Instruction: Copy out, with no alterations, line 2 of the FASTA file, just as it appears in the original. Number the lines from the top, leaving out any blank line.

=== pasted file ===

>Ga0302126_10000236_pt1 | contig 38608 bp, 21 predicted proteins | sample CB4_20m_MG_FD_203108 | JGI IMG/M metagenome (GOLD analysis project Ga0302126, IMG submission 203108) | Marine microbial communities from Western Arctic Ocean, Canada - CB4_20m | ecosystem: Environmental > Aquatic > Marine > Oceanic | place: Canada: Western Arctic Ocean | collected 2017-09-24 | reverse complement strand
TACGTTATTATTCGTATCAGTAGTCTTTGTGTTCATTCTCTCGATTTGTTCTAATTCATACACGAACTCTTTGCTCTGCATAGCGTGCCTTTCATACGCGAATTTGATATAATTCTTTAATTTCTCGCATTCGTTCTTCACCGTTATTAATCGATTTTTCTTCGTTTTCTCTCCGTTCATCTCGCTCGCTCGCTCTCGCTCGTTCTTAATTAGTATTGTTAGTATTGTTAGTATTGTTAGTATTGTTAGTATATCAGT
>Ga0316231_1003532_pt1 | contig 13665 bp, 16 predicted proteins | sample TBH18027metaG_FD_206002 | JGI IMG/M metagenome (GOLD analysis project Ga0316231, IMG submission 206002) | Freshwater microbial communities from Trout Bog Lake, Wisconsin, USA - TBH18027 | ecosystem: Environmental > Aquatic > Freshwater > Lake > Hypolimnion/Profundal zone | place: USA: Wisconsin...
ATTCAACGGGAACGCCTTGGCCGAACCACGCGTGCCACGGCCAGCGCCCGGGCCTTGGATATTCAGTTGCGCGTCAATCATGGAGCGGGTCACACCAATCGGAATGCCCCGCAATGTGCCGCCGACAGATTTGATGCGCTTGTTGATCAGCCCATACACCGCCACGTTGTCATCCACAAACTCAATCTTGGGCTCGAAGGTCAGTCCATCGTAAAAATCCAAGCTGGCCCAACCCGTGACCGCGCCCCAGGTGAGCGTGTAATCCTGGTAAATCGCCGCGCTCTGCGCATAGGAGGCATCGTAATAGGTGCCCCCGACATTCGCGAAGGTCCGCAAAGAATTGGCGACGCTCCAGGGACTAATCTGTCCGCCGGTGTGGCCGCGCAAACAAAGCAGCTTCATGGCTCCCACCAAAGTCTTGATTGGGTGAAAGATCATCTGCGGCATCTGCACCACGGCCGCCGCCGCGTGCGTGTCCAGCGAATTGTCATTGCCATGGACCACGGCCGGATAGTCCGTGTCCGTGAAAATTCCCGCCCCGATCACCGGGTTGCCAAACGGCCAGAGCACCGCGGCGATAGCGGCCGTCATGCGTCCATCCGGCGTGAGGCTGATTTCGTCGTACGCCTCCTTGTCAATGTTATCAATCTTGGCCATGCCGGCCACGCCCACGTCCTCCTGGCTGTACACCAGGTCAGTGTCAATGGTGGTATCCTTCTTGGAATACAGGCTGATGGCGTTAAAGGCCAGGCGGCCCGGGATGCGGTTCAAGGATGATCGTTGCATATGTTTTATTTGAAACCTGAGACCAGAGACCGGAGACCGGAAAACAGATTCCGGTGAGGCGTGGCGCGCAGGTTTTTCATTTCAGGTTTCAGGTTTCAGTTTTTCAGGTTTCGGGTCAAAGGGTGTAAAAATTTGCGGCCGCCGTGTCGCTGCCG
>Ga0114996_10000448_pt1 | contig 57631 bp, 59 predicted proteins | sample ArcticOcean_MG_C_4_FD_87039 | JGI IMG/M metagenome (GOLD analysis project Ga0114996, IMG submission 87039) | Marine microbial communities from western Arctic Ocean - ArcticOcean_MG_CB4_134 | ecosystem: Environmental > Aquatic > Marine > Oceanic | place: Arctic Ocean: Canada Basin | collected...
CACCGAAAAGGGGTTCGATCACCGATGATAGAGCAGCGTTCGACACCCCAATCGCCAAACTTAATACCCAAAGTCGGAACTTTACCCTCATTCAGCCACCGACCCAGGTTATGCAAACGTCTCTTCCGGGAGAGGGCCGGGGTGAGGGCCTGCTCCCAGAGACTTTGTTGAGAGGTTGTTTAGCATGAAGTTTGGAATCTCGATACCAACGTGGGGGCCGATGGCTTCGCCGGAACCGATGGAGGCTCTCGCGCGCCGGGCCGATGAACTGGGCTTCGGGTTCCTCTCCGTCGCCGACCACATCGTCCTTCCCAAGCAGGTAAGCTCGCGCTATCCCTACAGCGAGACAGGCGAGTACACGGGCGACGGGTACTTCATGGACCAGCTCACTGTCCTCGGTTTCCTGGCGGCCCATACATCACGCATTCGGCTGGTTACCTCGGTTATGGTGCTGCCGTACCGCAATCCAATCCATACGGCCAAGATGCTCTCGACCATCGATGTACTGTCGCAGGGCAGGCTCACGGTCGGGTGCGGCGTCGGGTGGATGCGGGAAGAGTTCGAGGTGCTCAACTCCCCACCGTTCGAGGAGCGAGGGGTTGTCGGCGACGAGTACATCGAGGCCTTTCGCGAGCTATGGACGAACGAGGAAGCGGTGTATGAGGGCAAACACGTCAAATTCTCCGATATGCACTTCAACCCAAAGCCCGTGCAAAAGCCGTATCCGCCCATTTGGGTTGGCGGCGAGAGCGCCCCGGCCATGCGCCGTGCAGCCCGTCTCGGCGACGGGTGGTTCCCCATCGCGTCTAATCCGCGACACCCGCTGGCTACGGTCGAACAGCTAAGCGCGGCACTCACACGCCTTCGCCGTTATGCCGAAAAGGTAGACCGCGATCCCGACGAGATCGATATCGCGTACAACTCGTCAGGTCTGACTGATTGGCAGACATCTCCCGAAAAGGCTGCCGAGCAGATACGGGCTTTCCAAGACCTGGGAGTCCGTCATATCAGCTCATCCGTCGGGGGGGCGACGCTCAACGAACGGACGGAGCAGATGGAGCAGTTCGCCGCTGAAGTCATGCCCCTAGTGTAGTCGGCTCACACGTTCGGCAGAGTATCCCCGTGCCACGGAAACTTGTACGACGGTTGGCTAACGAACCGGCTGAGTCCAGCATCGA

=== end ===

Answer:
TACGTTATTATTCGTATCAGTAGTCTTTGTGTTCATTCTCTCGATTTGTTCTAATTCATACACGAACTCTTTGCTCTGCATAGCGTGCCTTTCATACGCGAATTTGATATAATTCTTTAATTTCTCGCATTCGTTCTTCACCGTTATTAATCGATTTTTCTTCGTTTTCTCTCCGTTCATCTCGCTCGCTCGCTCTCGCTCGTTCTTAATTAGTATTGTTAGTATTGTTAGTATTGTTAGTATTGTTAGTATATCAGT